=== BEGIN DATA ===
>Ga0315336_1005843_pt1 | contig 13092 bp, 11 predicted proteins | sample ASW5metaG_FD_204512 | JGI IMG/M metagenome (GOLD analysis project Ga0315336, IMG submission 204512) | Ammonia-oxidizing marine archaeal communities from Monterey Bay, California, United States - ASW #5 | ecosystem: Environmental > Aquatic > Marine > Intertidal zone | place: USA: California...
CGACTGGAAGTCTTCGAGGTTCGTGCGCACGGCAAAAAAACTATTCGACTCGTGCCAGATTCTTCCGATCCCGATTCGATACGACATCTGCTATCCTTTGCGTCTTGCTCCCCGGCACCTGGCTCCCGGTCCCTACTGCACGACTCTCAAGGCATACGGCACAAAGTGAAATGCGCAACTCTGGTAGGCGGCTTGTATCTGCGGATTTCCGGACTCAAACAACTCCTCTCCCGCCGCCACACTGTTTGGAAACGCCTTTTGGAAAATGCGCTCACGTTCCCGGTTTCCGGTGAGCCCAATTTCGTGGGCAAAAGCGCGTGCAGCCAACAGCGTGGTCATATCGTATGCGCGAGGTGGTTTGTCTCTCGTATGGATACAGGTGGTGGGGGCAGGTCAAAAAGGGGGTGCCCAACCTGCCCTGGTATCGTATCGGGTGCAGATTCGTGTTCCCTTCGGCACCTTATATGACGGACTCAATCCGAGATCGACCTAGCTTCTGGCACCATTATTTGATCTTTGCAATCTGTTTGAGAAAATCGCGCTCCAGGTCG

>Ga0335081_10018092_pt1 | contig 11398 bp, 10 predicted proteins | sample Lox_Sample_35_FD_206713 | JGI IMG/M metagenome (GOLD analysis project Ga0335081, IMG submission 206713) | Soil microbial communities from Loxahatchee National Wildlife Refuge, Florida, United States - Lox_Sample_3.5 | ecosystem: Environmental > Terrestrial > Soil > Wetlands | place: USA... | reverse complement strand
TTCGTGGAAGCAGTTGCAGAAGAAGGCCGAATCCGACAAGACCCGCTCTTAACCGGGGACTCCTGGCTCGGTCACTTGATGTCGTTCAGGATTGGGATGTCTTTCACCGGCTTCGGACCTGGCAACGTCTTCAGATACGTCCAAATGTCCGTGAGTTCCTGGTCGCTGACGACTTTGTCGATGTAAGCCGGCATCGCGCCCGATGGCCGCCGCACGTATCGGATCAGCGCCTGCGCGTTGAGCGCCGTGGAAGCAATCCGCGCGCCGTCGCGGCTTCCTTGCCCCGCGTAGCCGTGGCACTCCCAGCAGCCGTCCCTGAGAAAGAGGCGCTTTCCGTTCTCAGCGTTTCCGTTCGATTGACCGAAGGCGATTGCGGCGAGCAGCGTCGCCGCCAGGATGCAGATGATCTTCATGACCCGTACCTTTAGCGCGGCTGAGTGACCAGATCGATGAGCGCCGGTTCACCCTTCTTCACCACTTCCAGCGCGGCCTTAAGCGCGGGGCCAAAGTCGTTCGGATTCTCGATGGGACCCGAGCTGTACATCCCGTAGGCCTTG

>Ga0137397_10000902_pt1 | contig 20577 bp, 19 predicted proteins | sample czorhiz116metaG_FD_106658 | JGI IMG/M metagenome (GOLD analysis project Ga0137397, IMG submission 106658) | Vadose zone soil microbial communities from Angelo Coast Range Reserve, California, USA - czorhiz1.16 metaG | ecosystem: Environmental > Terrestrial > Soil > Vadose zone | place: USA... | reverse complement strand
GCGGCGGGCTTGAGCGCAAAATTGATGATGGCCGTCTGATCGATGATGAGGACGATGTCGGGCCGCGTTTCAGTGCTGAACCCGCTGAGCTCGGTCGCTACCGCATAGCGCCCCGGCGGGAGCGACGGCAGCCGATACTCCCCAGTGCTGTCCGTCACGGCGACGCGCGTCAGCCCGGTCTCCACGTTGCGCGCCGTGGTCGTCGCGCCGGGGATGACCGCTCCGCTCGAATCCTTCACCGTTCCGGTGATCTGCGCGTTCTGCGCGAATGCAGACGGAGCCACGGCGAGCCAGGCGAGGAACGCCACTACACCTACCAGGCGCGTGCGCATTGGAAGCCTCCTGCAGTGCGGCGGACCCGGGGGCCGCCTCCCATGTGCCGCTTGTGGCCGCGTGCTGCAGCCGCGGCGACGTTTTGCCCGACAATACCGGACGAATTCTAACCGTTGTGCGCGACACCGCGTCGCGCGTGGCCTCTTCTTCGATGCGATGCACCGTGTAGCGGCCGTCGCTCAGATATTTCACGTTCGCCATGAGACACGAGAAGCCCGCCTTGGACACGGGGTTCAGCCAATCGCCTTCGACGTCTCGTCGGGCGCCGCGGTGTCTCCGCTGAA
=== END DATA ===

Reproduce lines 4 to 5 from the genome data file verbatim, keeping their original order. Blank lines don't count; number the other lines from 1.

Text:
TTCGTGGAAGCAGTTGCAGAAGAAGGCCGAATCCGACAAGACCCGCTCTTAACCGGGGACTCCTGGCTCGGTCACTTGATGTCGTTCAGGATTGGGATGTCTTTCACCGGCTTCGGACCTGGCAACGTCTTCAGATACGTCCAAATGTCCGTGAGTTCCTGGTCGCTGACGACTTTGTCGATGTAAGCCGGCATCGCGCCCGATGGCCGCCGCACGTATCGGATCAGCGCCTGCGCGTTGAGCGCCGTGGAAGCAATCCGCGCGCCGTCGCGGCTTCCTTGCCCCGCGTAGCCGTGGCACTCCCAGCAGCCGTCCCTGAGAAAGAGGCGCTTTCCGTTCTCAGCGTTTCCGTTCGATTGACCGAAGGCGATTGCGGCGAGCAGCGTCGCCGCCAGGATGCAGATGATCTTCATGACCCGTACCTTTAGCGCGGCTGAGTGACCAGATCGATGAGCGCCGGTTCACCCTTCTTCACCACTTCCAGCGCGGCCTTAAGCGCGGGGCCAAAGTCGTTCGGATTCTCGATGGGACCCGAGCTGTACATCCCGTAGGCCTTG

>Ga0137397_10000902_pt1 | contig 20577 bp, 19 predicted proteins | sample czorhiz116metaG_FD_106658 | JGI IMG/M metagenome (GOLD analysis project Ga0137397, IMG submission 106658) | Vadose zone soil microbial communities from Angelo Coast Range Reserve, California, USA - czorhiz1.16 metaG | ecosystem: Environmental > Terrestrial > Soil > Vadose zone | place: USA... | reverse complement strand